Creative Child

The Most Important Discipline Practice

by Rebecca Eanes

There are lots of challenges that parenthood brings. I’ve heard from many parents baffled about how best to discipline their child, but the biggest challenge for many parents isn’t figuring out how to properly discipline their kids but learning how to discipline themselves. This is some of the most important work in parenting because it determines how we show up each day, what we model, and what kind of relationships we are able to build.

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Self-discipline is such a challenge because parenting uncovers all of our triggers and brings up fears, hurts, and feelings from our pasts that cause real emotional reactions that we may not understand or be able to control until we bring awareness to those reactions. Our children show us where we need to heal and how we need to grow ourselves to reach our own full potentials so that we can help guide them toward reaching theirs.

 

Before parents can effectively teach their child self-discipline (and this is end-goal of all discipline), they must learn to effectively discipline themselves. The most important discipline practice a parent can use is the practice of self-regulation, disarming emotional triggers, and learning effective self-calming methods. When you are disciplined, you are able to show up and be the parent your child needs – calm, centered, logical, and safe.

 

The first step to in this practice of self-discipline is to understand your story. This requires some serious self-reflection and it could be uncomfortable or even painful at times, but it’s a necessary part of growth. If we don’t face our stories head on, we can remain stuck in unhealthy or unhelpful patterns with our children. This could prevent us from connecting with our children or from providing the unconditional love, acceptance, and support they need to grow well. In The Positive Parenting Workbook, I guide you through this process and provide you plenty of space to write out your story and then to revise it to serve you better. This allows you to let go of your limiting beliefs.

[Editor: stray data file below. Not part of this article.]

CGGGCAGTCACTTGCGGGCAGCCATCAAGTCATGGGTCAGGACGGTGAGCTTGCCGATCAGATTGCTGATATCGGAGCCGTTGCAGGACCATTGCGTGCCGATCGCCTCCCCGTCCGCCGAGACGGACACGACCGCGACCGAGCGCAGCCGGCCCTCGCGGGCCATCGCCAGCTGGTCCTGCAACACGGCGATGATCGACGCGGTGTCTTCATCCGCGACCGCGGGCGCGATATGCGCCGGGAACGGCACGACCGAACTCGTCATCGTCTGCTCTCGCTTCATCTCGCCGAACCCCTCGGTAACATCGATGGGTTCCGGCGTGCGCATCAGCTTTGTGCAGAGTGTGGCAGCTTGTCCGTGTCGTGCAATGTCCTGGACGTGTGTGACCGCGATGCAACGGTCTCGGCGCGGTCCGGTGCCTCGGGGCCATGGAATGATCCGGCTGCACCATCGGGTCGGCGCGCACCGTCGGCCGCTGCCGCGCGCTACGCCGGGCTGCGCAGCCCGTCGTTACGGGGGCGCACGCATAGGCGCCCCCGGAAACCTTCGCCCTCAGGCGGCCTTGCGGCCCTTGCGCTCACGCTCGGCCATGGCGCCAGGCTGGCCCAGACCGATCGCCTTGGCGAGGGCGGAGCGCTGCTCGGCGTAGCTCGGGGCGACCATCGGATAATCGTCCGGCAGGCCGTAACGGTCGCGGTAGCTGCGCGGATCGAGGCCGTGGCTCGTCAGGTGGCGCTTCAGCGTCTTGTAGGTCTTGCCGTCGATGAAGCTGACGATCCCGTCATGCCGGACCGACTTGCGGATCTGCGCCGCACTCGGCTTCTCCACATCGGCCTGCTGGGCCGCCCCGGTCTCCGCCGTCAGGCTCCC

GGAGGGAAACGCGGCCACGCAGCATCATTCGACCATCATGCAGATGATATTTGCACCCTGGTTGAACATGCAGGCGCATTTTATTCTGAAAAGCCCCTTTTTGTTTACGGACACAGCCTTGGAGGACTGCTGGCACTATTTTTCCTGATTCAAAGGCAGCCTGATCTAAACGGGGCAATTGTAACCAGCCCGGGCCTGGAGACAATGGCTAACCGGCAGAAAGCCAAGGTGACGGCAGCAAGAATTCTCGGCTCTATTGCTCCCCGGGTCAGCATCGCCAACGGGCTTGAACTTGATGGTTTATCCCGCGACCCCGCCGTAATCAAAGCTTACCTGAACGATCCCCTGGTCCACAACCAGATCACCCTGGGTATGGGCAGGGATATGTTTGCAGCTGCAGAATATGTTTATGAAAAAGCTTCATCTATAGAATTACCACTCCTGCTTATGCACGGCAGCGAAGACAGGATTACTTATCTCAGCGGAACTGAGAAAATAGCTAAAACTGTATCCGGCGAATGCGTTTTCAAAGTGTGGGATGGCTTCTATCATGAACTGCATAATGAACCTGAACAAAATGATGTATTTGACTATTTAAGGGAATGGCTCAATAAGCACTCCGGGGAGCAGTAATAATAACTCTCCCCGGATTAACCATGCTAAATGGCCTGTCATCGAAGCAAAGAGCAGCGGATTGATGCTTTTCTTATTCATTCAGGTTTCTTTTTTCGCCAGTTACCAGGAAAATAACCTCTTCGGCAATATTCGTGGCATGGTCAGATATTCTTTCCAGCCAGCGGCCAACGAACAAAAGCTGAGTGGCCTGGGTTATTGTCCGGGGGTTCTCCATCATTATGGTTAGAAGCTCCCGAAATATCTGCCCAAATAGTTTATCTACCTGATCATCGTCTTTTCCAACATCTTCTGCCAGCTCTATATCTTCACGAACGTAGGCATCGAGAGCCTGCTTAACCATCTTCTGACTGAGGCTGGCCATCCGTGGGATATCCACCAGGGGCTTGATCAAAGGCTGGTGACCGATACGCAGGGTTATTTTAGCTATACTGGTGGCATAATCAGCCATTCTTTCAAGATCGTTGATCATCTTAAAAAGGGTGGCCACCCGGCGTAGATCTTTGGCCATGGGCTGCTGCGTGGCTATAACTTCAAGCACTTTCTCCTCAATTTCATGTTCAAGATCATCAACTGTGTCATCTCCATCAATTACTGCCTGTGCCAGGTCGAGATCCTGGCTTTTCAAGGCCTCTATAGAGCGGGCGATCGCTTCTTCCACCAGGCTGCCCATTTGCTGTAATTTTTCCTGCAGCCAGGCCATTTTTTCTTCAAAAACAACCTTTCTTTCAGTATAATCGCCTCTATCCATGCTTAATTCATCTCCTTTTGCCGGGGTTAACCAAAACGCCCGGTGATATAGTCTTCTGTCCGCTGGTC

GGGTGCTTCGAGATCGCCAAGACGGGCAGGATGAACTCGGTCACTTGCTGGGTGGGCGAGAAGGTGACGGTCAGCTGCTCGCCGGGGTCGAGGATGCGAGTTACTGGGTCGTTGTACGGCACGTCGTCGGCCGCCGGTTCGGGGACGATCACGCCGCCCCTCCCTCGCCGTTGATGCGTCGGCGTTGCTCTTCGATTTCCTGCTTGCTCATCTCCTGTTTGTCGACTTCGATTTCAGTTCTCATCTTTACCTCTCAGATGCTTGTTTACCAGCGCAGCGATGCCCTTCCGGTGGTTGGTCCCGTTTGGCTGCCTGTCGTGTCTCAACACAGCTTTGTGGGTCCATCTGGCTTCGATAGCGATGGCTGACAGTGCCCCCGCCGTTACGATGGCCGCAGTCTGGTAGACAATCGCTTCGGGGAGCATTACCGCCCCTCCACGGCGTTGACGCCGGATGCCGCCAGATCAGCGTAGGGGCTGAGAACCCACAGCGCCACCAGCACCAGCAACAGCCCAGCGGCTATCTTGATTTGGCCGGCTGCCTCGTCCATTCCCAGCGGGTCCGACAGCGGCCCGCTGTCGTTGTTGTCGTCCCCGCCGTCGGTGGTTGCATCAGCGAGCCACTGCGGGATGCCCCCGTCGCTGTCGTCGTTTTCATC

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To do this exercise today, think about what your child does that triggers you. What causes you to have big emotions and reactions? Now close your eyes and allow your mind to wander back to your childhood. Think of the times when you behaved in a way similar to what your child is doing that triggers you. How were you treated? What messages did you receive from your parents about this behavior? How did it make you feel? Is that the same feeling that rises in you now when your child behaves that way? See if you can pinpoint the origin of your big emotions around the trigger. By bringing awareness to this, you can begin to understand why your brain is coded to do what it has been doing and be empowered to change the narrative that runs through your mind when you’re triggered so that you can respond rather than react to your child. I’m currently taking a wonderful course to become a certified parent coach, and addressing our generational patterns and bringing consciousness is what our first few lessons are about. This is life-changing!

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